Incidentally, way early on, I had been planning to extend Primrose to run in JanusVR. But after the third year, I just couldn't get past the burnout and was getting professional dev work only for Unity. So here I am now, I'm the head of VR at a foreign language instruction company, where I'm working exclusively in Unity. I have a new framework I call Juniper, but I haven't really told anyone about it because I just don't care anymore. It's good enough that it's just for me. It's open on Github, and if someone stumbles on it, that's ok, but otherwise I'd rather focus on working for money than working for criticism on HN.
I joined Janus in 2016, after Facebook bought my previous employer and fired my team. I'd added support for loading Janus worlds within my engine, which opened it up to normal web browsers, and the team at Janus was excited for the possibilities. It was a great story of how I was able to turn an open source project into a paying job, and people were EXCITED about what we were building! We had investors and users, everything was great!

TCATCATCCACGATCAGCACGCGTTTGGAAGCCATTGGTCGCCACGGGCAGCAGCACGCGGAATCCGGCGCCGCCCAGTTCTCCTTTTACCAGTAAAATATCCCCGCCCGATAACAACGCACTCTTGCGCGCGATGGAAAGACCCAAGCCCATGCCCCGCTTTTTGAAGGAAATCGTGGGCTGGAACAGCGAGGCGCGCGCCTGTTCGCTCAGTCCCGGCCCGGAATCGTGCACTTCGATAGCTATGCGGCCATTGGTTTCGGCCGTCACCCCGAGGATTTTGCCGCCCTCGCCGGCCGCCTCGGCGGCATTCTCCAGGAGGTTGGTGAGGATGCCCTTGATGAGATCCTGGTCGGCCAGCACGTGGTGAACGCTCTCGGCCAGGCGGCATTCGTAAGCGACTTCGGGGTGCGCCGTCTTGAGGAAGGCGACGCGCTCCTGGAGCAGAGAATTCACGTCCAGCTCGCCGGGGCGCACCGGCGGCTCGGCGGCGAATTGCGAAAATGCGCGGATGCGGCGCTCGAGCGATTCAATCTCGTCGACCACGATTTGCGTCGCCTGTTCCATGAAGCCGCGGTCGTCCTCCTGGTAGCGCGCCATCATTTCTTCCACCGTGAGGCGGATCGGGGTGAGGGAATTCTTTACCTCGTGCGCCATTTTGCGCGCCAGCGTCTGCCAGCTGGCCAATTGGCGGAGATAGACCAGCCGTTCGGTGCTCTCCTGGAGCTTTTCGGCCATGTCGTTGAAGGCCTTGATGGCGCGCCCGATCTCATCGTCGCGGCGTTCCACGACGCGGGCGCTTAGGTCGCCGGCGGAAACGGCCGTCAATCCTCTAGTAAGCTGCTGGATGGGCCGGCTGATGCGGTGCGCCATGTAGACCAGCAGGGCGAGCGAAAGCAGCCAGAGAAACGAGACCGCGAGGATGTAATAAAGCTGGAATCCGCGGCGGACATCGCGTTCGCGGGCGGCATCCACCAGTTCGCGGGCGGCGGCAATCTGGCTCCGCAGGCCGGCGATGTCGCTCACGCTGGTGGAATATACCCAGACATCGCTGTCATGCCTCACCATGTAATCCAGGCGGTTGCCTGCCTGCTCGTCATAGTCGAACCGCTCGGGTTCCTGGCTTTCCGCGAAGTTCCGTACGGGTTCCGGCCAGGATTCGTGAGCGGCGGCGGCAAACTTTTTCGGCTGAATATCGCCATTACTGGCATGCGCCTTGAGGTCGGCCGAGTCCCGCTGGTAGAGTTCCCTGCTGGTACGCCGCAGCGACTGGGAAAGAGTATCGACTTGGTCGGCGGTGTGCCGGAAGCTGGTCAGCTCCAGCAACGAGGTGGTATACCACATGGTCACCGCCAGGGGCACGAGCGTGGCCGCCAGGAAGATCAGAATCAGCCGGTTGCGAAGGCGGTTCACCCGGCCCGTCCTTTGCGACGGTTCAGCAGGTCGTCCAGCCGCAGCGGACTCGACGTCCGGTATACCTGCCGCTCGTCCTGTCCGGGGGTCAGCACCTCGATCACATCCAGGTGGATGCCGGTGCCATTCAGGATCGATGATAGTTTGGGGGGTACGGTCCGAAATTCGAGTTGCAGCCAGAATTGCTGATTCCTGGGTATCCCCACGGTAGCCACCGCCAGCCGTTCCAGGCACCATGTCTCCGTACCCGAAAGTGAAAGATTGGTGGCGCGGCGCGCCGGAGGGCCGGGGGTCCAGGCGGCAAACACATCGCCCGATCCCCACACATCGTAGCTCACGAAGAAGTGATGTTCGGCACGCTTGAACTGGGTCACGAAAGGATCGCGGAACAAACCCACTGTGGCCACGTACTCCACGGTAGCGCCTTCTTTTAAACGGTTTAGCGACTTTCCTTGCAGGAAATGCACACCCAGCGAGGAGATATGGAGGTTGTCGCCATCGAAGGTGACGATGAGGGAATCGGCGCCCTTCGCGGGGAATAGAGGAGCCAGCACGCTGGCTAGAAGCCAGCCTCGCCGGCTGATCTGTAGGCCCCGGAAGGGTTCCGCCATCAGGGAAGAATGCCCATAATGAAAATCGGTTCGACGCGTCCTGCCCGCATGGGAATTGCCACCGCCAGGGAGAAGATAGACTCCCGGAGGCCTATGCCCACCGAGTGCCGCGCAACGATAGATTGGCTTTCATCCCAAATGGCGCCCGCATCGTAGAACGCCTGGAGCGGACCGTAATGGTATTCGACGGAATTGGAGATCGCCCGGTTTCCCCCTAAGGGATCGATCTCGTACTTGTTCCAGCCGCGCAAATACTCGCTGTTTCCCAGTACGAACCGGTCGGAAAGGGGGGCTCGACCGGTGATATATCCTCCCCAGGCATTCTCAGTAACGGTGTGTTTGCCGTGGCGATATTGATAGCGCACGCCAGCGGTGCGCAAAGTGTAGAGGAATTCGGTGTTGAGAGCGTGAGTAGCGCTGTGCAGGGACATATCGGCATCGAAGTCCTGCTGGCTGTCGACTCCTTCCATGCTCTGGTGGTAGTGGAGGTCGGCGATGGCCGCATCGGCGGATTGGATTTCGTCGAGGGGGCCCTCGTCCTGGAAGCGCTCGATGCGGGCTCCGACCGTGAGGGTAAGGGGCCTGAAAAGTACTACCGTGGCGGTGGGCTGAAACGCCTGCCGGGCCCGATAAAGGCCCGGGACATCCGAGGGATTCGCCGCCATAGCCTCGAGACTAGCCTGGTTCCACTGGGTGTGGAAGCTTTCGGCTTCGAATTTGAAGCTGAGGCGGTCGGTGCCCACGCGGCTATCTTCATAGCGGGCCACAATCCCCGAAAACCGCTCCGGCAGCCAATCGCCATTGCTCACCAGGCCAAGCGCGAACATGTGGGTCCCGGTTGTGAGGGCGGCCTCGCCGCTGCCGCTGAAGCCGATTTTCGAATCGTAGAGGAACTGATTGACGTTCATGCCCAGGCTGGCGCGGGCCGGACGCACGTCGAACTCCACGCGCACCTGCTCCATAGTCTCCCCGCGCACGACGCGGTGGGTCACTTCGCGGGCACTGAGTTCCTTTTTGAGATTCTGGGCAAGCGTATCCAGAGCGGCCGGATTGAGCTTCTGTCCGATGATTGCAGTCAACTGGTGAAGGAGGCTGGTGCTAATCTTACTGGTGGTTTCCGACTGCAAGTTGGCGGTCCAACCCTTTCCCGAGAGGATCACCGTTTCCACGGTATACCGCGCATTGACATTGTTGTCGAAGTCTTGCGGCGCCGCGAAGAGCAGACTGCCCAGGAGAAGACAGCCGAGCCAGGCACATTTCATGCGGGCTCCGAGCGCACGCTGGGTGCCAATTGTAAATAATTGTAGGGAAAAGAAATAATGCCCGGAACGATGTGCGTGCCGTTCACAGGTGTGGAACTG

Fast forward to today. The team is broken and burnt out. Many left when we couldn't secure another round of funding and the paychecks dried up. The code is in a poor state because we kept chasing what platform gatekeepers and potential investors told us THEY wanted to see. The founder and myself both had kids within a month of each other and can no longer work like we used to. One guy's wife left him because he was spending so much time travelling and promoting the project. We have less users than ever, despite our tech being years ahead of what people think is possible. We still pretend like we're a normal healthy happy company, because we still believe in the idea and nobody's going to invest in a company of depressed burnt out people. But now even that fantasy is unsustainable, it's probably time to just give up and get a regular old job.